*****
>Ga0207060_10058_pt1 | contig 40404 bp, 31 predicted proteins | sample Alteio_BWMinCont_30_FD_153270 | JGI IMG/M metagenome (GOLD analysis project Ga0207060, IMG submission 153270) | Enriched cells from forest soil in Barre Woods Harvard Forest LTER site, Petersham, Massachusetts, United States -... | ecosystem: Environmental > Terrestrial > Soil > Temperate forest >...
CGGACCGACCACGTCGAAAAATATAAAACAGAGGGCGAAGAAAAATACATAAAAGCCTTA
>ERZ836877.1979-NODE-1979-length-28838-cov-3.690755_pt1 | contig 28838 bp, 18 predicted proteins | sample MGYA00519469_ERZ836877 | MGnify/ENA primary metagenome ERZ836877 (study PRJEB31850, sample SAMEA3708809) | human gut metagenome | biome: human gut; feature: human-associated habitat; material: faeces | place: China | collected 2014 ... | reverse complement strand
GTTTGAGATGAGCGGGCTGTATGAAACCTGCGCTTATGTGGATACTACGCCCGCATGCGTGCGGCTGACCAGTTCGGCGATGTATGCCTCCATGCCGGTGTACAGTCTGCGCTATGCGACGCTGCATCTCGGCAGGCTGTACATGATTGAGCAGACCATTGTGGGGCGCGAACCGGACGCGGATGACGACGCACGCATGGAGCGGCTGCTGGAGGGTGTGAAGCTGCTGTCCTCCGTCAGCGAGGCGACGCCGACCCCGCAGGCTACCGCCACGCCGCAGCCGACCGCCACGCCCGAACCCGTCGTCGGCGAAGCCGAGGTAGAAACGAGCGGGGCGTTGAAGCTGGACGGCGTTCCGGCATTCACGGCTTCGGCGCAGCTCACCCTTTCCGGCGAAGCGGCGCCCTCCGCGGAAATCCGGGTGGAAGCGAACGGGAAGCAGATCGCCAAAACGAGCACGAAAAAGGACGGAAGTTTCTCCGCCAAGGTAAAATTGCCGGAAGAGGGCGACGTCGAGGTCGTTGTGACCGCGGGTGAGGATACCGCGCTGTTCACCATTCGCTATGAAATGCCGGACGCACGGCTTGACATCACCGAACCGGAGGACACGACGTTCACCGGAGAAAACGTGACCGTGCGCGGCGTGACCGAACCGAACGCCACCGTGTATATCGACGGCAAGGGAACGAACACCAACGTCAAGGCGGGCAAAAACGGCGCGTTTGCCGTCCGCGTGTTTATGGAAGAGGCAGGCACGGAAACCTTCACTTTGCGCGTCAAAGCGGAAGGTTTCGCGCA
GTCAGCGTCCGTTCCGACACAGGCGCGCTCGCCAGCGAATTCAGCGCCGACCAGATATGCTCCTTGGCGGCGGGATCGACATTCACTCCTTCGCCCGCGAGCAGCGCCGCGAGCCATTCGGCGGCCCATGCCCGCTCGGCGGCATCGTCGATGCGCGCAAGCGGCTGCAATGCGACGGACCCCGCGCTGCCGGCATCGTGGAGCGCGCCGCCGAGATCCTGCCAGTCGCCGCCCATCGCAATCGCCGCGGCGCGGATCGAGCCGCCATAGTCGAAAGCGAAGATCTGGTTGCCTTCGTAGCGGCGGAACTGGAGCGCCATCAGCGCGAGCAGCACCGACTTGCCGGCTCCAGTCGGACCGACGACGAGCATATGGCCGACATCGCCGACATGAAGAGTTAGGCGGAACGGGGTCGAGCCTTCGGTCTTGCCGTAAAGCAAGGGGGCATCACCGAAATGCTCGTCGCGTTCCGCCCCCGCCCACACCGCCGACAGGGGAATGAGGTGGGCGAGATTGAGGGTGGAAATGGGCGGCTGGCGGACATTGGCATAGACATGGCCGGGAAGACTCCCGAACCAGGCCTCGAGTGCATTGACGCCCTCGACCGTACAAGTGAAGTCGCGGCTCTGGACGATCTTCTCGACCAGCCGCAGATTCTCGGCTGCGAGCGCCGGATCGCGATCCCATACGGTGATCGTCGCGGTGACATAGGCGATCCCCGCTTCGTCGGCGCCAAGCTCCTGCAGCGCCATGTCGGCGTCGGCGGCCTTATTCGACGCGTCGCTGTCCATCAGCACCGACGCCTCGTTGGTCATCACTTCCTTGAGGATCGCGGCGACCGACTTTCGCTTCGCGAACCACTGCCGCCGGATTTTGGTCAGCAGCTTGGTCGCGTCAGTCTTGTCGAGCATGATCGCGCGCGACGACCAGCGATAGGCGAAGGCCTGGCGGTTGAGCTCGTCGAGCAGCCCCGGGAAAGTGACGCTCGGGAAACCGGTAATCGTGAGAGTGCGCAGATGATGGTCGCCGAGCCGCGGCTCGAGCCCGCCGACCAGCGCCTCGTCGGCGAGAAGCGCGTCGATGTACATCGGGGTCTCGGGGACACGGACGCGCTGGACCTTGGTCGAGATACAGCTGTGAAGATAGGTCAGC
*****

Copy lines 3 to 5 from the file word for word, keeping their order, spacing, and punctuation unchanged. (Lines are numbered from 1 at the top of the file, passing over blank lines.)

>ERZ836877.1979-NODE-1979-length-28838-cov-3.690755_pt1 | contig 28838 bp, 18 predicted proteins | sample MGYA00519469_ERZ836877 | MGnify/ENA primary metagenome ERZ836877 (study PRJEB31850, sample SAMEA3708809) | human gut metagenome | biome: human gut; feature: human-associated habitat; material: faeces | place: China | collected 2014 ... | reverse complement strand
GTTTGAGATGAGCGGGCTGTATGAAACCTGCGCTTATGTGGATACTACGCCCGCATGCGTGCGGCTGACCAGTTCGGCGATGTATGCCTCCATGCCGGTGTACAGTCTGCGCTATGCGACGCTGCATCTCGGCAGGCTGTACATGATTGAGCAGACCATTGTGGGGCGCGAACCGGACGCGGATGACGACGCACGCATGGAGCGGCTGCTGGAGGGTGTGAAGCTGCTGTCCTCCGTCAGCGAGGCGACGCCGACCCCGCAGGCTACCGCCACGCCGCAGCCGACCGCCACGCCCGAACCCGTCGTCGGCGAAGCCGAGGTAGAAACGAGCGGGGCGTTGAAGCTGGACGGCGTTCCGGCATTCACGGCTTCGGCGCAGCTCACCCTTTCCGGCGAAGCGGCGCCCTCCGCGGAAATCCGGGTGGAAGCGAACGGGAAGCAGATCGCCAAAACGAGCACGAAAAAGGACGGAAGTTTCTCCGCCAAGGTAAAATTGCCGGAAGAGGGCGACGTCGAGGTCGTTGTGACCGCGGGTGAGGATACCGCGCTGTTCACCATTCGCTATGAAATGCCGGACGCACGGCTTGACATCACCGAACCGGAGGACACGACGTTCACCGGAGAAAACGTGACCGTGCGCGGCGTGACCGAACCGAACGCCACCGTGTATATCGACGGCAAGGGAACGAACACCAACGTCAAGGCGGGCAAAAACGGCGCGTTTGCCGTCCGCGTGTTTATGGAAGAGGCAGGCACGGAAACCTTCACTTTGCGCGTCAAAGCGGAAGGTTTCGCGCA
GTCAGCGTCCGTTCCGACACAGGCGCGCTCGCCAGCGAATTCAGCGCCGACCAGATATGCTCCTTGGCGGCGGGATCGACATTCACTCCTTCGCCCGCGAGCAGCGCCGCGAGCCATTCGGCGGCCCATGCCCGCTCGGCGGCATCGTCGATGCGCGCAAGCGGCTGCAATGCGACGGACCCCGCGCTGCCGGCATCGTGGAGCGCGCCGCCGAGATCCTGCCAGTCGCCGCCCATCGCAATCGCCGCGGCGCGGATCGAGCCGCCATAGTCGAAAGCGAAGATCTGGTTGCCTTCGTAGCGGCGGAACTGGAGCGCCATCAGCGCGAGCAGCACCGACTTGCCGGCTCCAGTCGGACCGACGACGAGCATATGGCCGACATCGCCGACATGAAGAGTTAGGCGGAACGGGGTCGAGCCTTCGGTCTTGCCGTAAAGCAAGGGGGCATCACCGAAATGCTCGTCGCGTTCCGCCCCCGCCCACACCGCCGACAGGGGAATGAGGTGGGCGAGATTGAGGGTGGAAATGGGCGGCTGGCGGACATTGGCATAGACATGGCCGGGAAGACTCCCGAACCAGGCCTCGAGTGCATTGACGCCCTCGACCGTACAAGTGAAGTCGCGGCTCTGGACGATCTTCTCGACCAGCCGCAGATTCTCGGCTGCGAGCGCCGGATCGCGATCCCATACGGTGATCGTCGCGGTGACATAGGCGATCCCCGCTTCGTCGGCGCCAAGCTCCTGCAGCGCCATGTCGGCGTCGGCGGCCTTATTCGACGCGTCGCTGTCCATCAGCACCGACGCCTCGTTGGTCATCACTTCCTTGAGGATCGCGGCGACCGACTTTCGCTTCGCGAACCACTGCCGCCGGATTTTGGTCAGCAGCTTGGTCGCGTCAGTCTTGTCGAGCATGATCGCGCGCGACGACCAGCGATAGGCGAAGGCCTGGCGGTTGAGCTCGTCGAGCAGCCCCGGGAAAGTGACGCTCGGGAAACCGGTAATCGTGAGAGTGCGCAGATGATGGTCGCCGAGCCGCGGCTCGAGCCCGCCGACCAGCGCCTCGTCGGCGAGAAGCGCGTCGATGTACATCGGGGTCTCGGGGACACGGACGCGCTGGACCTTGGTCGAGATACAGCTGTGAAGATAGGTCAGC